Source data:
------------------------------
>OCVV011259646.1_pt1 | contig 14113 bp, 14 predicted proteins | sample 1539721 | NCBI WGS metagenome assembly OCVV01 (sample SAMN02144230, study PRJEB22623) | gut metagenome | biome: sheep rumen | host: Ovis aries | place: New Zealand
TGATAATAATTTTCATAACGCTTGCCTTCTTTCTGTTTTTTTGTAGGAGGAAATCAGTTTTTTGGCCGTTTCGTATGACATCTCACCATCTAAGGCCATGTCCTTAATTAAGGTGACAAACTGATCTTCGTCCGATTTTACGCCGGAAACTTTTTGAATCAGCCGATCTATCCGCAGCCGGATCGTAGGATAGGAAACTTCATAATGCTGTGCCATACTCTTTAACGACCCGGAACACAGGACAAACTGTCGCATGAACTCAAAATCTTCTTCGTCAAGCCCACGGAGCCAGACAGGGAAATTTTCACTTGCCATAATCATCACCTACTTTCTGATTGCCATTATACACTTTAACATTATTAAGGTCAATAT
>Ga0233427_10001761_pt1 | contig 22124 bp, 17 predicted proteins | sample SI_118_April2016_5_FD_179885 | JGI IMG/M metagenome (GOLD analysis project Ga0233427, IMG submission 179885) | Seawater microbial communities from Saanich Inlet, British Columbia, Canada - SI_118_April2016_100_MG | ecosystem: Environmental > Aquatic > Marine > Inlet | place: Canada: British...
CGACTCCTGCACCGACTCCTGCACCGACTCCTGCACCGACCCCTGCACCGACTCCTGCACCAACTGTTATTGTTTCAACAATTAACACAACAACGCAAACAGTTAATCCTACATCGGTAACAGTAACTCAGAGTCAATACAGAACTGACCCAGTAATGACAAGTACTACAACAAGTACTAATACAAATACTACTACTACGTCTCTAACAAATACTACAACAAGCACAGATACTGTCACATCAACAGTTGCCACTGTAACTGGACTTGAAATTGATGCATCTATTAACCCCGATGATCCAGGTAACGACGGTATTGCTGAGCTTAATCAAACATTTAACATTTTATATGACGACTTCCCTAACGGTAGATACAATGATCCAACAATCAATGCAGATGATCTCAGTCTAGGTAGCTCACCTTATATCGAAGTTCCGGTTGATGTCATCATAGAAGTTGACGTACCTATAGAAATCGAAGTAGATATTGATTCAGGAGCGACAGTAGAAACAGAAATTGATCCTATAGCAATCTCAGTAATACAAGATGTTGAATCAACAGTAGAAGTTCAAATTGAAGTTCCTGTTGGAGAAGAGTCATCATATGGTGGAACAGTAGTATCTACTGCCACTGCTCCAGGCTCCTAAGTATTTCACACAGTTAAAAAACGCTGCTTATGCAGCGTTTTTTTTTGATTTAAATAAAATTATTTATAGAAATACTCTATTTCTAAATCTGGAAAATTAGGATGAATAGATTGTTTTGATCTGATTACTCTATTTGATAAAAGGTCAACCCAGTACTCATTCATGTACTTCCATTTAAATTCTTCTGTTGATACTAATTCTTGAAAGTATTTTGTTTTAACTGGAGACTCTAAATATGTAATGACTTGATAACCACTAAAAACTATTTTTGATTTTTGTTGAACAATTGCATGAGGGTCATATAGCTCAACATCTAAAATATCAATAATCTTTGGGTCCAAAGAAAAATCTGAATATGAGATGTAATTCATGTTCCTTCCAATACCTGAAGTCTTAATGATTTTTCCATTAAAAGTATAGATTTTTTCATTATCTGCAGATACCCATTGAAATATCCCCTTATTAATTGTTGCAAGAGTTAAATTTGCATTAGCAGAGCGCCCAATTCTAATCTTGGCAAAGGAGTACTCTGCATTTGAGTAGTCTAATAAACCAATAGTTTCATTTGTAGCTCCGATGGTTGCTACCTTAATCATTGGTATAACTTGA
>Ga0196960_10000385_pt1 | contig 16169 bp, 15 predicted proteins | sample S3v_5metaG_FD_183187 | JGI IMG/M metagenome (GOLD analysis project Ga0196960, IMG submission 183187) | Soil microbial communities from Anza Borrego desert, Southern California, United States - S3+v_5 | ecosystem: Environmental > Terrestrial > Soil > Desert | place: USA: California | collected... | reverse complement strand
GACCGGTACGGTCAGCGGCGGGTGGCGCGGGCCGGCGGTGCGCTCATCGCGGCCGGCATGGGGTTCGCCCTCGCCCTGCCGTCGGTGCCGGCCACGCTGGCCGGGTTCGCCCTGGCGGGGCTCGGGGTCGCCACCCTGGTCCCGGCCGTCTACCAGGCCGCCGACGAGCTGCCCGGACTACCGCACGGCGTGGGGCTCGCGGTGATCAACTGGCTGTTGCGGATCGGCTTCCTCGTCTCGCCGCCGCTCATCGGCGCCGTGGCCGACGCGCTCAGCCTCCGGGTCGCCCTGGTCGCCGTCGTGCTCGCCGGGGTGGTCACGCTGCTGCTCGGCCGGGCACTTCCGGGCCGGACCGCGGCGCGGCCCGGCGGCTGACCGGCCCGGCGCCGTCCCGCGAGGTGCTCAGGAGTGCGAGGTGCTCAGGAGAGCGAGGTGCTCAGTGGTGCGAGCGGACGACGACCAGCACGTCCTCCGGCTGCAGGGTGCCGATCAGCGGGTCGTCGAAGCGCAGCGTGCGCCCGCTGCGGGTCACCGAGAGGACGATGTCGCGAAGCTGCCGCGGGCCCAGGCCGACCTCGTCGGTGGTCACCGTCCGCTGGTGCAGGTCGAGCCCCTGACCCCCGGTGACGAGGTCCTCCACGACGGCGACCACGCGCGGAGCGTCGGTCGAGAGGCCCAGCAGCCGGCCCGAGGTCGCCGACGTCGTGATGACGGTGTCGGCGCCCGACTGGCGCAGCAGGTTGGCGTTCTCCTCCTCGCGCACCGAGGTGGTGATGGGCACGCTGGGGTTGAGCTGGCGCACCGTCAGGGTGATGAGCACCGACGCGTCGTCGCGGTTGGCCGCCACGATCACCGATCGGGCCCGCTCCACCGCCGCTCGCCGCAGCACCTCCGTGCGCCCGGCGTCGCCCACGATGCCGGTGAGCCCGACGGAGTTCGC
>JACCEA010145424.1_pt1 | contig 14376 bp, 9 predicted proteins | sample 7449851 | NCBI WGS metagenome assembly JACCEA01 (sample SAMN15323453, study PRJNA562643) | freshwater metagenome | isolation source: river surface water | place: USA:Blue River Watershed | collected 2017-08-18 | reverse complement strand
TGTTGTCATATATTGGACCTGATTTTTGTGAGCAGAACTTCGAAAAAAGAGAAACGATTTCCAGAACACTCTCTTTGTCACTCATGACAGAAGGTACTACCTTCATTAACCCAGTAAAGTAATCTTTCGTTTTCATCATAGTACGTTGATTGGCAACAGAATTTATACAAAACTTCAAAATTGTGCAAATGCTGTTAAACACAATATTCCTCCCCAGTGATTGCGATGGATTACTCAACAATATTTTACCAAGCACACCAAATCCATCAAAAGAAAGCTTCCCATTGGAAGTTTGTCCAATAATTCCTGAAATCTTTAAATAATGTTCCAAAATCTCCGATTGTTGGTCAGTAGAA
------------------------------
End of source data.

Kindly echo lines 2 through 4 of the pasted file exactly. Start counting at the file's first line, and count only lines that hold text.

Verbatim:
TGATAATAATTTTCATAACGCTTGCCTTCTTTCTGTTTTTTTGTAGGAGGAAATCAGTTTTTTGGCCGTTTCGTATGACATCTCACCATCTAAGGCCATGTCCTTAATTAAGGTGACAAACTGATCTTCGTCCGATTTTACGCCGGAAACTTTTTGAATCAGCCGATCTATCCGCAGCCGGATCGTAGGATAGGAAACTTCATAATGCTGTGCCATACTCTTTAACGACCCGGAACACAGGACAAACTGTCGCATGAACTCAAAATCTTCTTCGTCAAGCCCACGGAGCCAGACAGGGAAATTTTCACTTGCCATAATCATCACCTACTTTCTGATTGCCATTATACACTTTAACATTATTAAGGTCAATAT
>Ga0233427_10001761_pt1 | contig 22124 bp, 17 predicted proteins | sample SI_118_April2016_5_FD_179885 | JGI IMG/M metagenome (GOLD analysis project Ga0233427, IMG submission 179885) | Seawater microbial communities from Saanich Inlet, British Columbia, Canada - SI_118_April2016_100_MG | ecosystem: Environmental > Aquatic > Marine > Inlet | place: Canada: British...
CGACTCCTGCACCGACTCCTGCACCGACTCCTGCACCGACCCCTGCACCGACTCCTGCACCAACTGTTATTGTTTCAACAATTAACACAACAACGCAAACAGTTAATCCTACATCGGTAACAGTAACTCAGAGTCAATACAGAACTGACCCAGTAATGACAAGTACTACAACAAGTACTAATACAAATACTACTACTACGTCTCTAACAAATACTACAACAAGCACAGATACTGTCACATCAACAGTTGCCACTGTAACTGGACTTGAAATTGATGCATCTATTAACCCCGATGATCCAGGTAACGACGGTATTGCTGAGCTTAATCAAACATTTAACATTTTATATGACGACTTCCCTAACGGTAGATACAATGATCCAACAATCAATGCAGATGATCTCAGTCTAGGTAGCTCACCTTATATCGAAGTTCCGGTTGATGTCATCATAGAAGTTGACGTACCTATAGAAATCGAAGTAGATATTGATTCAGGAGCGACAGTAGAAACAGAAATTGATCCTATAGCAATCTCAGTAATACAAGATGTTGAATCAACAGTAGAAGTTCAAATTGAAGTTCCTGTTGGAGAAGAGTCATCATATGGTGGAACAGTAGTATCTACTGCCACTGCTCCAGGCTCCTAAGTATTTCACACAGTTAAAAAACGCTGCTTATGCAGCGTTTTTTTTTGATTTAAATAAAATTATTTATAGAAATACTCTATTTCTAAATCTGGAAAATTAGGATGAATAGATTGTTTTGATCTGATTACTCTATTTGATAAAAGGTCAACCCAGTACTCATTCATGTACTTCCATTTAAATTCTTCTGTTGATACTAATTCTTGAAAGTATTTTGTTTTAACTGGAGACTCTAAATATGTAATGACTTGATAACCACTAAAAACTATTTTTGATTTTTGTTGAACAATTGCATGAGGGTCATATAGCTCAACATCTAAAATATCAATAATCTTTGGGTCCAAAGAAAAATCTGAATATGAGATGTAATTCATGTTCCTTCCAATACCTGAAGTCTTAATGATTTTTCCATTAAAAGTATAGATTTTTTCATTATCTGCAGATACCCATTGAAATATCCCCTTATTAATTGTTGCAAGAGTTAAATTTGCATTAGCAGAGCGCCCAATTCTAATCTTGGCAAAGGAGTACTCTGCATTTGAGTAGTCTAATAAACCAATAGTTTCATTTGTAGCTCCGATGGTTGCTACCTTAATCATTGGTATAACTTGA